Around and among are, indeed, completely different, but among just sounds utterly unnatural in English. It sounds like some of us are nature, as in "there are Poles among us."
Indeed, the sentence in Polish does seem to convey the meaning that the nature in question is a personification, hence "among us" is the correct translation.
That would mean "Nature is around us". "Nature is among us" is "Priroda is sredi nas", which doesn't make any sense, just like it doesn't make any in English and Polish.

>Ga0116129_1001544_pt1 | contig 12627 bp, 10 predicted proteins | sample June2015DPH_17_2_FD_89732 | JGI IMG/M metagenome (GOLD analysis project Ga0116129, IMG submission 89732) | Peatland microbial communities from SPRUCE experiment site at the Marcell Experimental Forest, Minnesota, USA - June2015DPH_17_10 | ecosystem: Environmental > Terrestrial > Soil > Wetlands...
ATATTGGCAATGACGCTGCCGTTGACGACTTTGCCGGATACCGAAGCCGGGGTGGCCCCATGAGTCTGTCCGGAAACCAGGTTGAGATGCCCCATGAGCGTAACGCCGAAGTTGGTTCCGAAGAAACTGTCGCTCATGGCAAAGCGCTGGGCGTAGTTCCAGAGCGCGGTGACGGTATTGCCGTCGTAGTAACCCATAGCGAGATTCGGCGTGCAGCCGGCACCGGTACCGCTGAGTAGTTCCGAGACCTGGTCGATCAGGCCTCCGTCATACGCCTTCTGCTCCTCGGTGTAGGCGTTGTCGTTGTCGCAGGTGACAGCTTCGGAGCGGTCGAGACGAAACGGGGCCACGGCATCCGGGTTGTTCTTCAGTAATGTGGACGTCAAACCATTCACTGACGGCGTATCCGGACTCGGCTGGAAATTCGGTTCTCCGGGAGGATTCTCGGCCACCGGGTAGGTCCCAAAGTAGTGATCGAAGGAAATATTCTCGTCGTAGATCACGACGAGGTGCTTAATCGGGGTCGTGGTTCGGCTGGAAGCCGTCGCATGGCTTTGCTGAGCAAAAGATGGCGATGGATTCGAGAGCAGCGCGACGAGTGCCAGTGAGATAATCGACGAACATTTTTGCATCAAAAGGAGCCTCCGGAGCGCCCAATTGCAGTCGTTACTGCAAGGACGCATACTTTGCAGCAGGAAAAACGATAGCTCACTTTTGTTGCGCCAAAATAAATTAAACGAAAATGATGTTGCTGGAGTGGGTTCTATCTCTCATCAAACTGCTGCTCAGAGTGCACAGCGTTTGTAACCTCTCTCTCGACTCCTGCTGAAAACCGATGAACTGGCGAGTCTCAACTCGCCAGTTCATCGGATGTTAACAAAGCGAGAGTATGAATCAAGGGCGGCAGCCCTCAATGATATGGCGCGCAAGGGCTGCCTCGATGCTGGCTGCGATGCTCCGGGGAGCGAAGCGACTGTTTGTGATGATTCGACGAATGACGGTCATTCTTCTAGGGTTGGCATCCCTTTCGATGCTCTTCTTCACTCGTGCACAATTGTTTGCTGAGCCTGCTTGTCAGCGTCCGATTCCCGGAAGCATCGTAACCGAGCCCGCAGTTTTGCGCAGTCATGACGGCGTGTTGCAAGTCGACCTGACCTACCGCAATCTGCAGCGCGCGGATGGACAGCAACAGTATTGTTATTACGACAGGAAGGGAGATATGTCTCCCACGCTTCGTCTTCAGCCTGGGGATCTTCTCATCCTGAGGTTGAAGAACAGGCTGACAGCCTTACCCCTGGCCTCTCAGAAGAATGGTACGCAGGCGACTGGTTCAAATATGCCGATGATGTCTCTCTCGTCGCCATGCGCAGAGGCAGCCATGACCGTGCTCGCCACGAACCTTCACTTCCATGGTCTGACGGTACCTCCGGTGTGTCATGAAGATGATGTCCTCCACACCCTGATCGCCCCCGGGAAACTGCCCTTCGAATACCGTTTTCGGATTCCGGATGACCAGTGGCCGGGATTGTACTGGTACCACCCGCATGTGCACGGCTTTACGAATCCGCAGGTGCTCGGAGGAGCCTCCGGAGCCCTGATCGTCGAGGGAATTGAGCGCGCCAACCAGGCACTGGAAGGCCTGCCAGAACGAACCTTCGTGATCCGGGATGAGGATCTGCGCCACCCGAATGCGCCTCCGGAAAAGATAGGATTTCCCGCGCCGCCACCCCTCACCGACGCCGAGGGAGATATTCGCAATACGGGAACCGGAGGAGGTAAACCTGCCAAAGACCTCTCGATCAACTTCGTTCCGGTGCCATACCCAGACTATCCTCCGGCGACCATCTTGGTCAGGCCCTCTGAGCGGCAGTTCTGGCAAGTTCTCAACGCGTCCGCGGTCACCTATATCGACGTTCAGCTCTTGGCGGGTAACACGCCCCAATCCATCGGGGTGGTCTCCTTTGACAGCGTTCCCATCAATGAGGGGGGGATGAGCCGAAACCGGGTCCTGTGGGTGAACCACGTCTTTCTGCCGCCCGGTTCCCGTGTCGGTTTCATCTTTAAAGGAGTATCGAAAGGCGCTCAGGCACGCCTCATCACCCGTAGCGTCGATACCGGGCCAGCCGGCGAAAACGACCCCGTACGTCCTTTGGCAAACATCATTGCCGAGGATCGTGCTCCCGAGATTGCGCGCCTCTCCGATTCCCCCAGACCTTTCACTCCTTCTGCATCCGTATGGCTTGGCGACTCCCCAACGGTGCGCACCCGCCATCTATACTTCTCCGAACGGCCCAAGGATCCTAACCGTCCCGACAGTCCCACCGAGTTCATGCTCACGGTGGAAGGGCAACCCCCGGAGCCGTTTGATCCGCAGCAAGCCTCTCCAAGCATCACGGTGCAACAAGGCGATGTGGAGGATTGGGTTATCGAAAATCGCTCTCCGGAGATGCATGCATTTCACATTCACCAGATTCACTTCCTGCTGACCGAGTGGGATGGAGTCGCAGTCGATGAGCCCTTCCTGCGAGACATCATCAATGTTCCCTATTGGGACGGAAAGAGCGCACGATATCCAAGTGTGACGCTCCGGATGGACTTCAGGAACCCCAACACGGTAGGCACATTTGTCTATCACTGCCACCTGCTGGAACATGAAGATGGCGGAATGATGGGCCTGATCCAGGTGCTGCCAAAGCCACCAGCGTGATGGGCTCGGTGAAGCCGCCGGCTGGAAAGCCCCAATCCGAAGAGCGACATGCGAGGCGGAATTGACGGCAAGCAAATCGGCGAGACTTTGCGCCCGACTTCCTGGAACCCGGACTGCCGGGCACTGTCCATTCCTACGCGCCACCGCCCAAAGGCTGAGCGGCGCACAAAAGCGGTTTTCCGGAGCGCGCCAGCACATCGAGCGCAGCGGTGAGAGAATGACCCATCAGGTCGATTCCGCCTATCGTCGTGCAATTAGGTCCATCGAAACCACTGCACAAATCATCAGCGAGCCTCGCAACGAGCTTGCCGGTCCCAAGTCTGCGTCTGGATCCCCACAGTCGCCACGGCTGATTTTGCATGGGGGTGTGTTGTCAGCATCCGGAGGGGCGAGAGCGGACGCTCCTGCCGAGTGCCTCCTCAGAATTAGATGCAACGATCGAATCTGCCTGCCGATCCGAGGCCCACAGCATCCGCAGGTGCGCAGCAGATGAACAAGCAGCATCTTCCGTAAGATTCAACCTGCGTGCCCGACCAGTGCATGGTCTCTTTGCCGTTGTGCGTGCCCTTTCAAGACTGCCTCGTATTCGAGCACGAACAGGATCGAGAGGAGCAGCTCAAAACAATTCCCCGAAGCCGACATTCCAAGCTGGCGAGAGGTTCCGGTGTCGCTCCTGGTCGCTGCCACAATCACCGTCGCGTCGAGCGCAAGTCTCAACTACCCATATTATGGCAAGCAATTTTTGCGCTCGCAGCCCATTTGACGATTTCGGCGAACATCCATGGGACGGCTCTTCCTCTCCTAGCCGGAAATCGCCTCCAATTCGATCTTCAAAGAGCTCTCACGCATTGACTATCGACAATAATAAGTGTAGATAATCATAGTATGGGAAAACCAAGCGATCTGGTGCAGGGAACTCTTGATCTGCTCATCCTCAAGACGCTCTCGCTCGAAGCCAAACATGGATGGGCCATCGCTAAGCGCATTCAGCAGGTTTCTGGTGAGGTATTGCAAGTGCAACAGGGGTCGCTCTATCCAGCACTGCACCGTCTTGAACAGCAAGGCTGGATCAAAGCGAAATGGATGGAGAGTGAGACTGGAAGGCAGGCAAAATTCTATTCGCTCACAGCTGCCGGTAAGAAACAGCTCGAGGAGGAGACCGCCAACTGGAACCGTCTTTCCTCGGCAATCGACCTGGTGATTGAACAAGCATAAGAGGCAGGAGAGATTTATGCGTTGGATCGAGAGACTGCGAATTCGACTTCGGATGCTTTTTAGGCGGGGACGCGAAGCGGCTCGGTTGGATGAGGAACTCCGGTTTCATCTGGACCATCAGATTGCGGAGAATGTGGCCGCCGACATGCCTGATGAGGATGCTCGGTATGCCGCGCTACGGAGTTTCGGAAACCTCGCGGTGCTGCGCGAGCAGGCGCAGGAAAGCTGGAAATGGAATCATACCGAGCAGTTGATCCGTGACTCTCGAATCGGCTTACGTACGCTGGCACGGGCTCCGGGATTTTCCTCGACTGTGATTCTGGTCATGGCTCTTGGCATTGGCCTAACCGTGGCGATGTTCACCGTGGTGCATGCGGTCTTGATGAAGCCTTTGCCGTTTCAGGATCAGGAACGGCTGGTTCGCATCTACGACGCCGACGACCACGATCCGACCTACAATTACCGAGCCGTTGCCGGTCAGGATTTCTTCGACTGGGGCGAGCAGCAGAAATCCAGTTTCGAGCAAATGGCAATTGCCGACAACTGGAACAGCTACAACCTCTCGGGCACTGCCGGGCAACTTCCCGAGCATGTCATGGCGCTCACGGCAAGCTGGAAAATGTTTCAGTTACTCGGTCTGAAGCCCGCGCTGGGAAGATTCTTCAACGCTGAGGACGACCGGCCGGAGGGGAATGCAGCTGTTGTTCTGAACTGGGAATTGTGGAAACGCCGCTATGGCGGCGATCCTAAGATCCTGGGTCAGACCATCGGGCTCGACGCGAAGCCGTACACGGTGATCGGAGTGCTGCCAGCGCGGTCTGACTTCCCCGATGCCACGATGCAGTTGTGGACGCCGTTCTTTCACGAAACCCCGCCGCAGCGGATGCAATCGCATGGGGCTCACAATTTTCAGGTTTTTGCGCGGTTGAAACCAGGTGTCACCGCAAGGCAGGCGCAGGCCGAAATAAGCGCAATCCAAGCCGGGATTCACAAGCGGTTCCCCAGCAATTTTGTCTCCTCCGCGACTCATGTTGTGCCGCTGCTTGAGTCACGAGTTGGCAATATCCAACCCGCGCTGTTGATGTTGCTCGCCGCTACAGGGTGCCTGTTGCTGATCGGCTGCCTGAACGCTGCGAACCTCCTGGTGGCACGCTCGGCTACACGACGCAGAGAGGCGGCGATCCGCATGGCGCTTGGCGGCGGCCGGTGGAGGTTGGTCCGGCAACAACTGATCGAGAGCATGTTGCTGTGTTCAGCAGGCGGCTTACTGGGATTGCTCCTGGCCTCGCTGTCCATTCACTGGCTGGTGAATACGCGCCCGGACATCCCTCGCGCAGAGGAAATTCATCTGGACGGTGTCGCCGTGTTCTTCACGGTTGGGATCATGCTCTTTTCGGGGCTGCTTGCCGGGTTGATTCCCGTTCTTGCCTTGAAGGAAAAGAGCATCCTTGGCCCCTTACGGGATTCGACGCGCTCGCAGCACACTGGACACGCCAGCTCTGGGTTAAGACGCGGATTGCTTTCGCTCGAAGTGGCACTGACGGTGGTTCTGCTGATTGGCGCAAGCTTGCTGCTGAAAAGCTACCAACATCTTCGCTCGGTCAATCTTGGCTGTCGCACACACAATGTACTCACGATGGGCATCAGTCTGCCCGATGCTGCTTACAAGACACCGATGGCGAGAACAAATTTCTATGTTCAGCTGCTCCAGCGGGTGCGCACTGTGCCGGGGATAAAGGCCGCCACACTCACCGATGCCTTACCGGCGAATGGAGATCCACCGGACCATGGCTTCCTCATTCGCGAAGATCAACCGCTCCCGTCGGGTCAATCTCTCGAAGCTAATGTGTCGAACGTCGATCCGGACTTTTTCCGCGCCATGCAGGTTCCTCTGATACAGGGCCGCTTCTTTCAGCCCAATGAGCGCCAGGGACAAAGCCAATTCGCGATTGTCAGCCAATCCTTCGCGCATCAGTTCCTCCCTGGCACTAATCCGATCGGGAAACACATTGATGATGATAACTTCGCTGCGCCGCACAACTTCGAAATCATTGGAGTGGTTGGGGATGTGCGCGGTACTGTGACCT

That's right, it doesn't make sense, that's why the concept is similar enough to use either вокруг (wokrug) or среди (sriedi) for Polish wśród to show Slavic similarity
This is not something that would be said in English... Nature is all around us, fine.
That would be 'Przyroda jest wokół nas.'
'Among' and 'around' have different literal meanings:
among - situated more or less centrally in relation to several other things
around - located or situated on every side